Russian President Vladimir Putin said in an op-ed piece in the New York Times that all of us are created equally in the eyes of God. Doesn't it just make you want to puke?
Just so we're all on the same page, this is the same Vladimir Putin who spent 20 years in the KGB and was behind the invasion of Georgia and the conflict in Chechnya. This is the same Putin who supports dictators in North Korea and Syria, the same Putin who signed a law banning anything that “makes nontraditional sexual relations attractive” and refuses to suspend anti-gay laws for the upcoming Winter Olympics.
Homosexuals take note: (In Russia) you have the right to be beaten.
Putin's a lucky guy. He enjoys America's freedom of the press as well as that freedom in Russia, of which he is in the unique position to take advantage.
To read Putin's remarks in the New York Times, click here.
I've been trying for over a week to process Mr. Putin's remarks in a cogent manner and I've come up empty. Diddly squat. Nada. Bubkes. The only thing I can think to say is that no rational person with even a modest sense of history could take that editorial seriously. I mean, seriously?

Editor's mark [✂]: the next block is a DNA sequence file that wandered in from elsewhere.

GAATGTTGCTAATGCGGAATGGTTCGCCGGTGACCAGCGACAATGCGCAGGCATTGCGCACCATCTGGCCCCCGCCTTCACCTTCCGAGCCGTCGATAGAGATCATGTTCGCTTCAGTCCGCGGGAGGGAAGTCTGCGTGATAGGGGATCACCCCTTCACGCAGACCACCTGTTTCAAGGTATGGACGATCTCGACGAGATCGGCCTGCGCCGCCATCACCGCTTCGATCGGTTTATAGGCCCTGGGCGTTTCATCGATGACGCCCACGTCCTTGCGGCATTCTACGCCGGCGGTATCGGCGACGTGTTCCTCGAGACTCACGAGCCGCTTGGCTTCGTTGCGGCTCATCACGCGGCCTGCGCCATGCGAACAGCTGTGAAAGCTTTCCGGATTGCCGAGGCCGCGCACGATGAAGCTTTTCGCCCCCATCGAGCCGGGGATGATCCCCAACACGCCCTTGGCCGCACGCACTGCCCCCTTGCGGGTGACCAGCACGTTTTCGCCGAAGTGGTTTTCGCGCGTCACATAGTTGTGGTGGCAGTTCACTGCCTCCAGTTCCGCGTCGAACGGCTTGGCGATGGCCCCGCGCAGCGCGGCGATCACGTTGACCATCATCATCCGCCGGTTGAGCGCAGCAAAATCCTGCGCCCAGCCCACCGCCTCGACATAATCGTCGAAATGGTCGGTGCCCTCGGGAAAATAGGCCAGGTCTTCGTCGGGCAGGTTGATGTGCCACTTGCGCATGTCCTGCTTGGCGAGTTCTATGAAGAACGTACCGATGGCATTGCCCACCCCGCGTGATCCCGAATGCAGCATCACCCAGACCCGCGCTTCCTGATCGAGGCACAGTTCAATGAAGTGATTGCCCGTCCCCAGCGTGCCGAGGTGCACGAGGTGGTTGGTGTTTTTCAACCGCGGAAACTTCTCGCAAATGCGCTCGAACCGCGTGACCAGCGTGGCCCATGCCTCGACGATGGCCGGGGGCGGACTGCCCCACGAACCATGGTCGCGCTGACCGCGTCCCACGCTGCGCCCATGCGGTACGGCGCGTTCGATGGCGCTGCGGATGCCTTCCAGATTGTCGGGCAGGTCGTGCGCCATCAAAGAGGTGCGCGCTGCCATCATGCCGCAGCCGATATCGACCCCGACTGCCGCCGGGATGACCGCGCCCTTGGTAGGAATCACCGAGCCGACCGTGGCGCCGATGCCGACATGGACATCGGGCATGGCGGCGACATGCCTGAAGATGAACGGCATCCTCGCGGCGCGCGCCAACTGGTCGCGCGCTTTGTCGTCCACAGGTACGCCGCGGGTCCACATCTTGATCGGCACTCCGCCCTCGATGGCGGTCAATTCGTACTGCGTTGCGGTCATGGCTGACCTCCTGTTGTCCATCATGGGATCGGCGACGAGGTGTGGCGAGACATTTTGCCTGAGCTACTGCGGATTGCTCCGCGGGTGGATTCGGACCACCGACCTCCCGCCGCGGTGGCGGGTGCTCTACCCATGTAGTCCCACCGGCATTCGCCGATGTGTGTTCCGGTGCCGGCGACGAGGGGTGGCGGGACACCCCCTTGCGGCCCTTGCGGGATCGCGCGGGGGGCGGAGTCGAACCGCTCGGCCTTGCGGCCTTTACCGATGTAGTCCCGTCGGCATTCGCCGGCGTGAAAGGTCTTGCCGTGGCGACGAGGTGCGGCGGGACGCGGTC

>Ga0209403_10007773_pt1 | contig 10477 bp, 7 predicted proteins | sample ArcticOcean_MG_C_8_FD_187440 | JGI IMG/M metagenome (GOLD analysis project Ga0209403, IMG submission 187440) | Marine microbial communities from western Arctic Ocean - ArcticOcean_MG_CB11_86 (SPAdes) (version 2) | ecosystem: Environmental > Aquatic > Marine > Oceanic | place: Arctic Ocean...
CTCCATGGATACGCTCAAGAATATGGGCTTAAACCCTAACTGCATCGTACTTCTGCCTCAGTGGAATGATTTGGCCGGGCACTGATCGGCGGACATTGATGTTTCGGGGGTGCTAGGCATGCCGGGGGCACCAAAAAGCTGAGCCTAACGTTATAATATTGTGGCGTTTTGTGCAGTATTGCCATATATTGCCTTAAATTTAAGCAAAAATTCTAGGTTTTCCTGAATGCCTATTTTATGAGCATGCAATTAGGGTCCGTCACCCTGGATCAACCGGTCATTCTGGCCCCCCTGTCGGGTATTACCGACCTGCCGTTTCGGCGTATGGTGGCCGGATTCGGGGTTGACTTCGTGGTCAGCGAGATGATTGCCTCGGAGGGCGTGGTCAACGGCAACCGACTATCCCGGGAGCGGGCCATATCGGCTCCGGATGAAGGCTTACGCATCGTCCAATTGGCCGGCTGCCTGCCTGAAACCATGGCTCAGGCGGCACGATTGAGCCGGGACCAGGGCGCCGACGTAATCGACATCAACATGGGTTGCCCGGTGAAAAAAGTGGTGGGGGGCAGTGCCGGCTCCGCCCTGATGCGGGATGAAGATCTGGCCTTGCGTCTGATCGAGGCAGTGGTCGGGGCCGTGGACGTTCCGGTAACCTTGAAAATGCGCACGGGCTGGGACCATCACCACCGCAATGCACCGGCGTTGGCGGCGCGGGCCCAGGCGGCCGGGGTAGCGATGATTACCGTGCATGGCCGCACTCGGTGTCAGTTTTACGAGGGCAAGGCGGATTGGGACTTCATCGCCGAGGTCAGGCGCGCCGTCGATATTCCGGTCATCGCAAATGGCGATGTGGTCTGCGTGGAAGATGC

Make no mistake, though, Putin is no fool. He is a master strategist and has set himself up to be the good guy whichever way this thing with Syria goes. He waited patiently for events to unfold and he's engineered himself into a win-win situation. At best, he's a peacemaker who took the world back from the brink of increased violence in the Middle East. At worst, he's a failed peacemaker who gets to revel in a new boondoggle for America.
In an interesting turn of events, John McCain took on Putin in an online editorial in Pravda . For a change, I'm coming down on McCain's side, despite the licking he took both here and in Russia.
In pulling back the curtain on Mr. Putin, McCain exposes him as a ruthless tyrant who flaunts his power and disregards his constituency. It's a bit myopic and naive, but it's mostly true. Unfortunately for Mr McCain, he comes off as a bit of a windmill slayer and his words have fallen on deaf, Russian ears. Unlike race-sensitive Americans, Russians tend to be defensive of their leaders, especially when attacked by foreigners.
As for his choice of medium, most Americans either haven't heard of Pravda or thought that it was an extinct publication. Or only remembered it from the movie, The Devil Wears Pravda.
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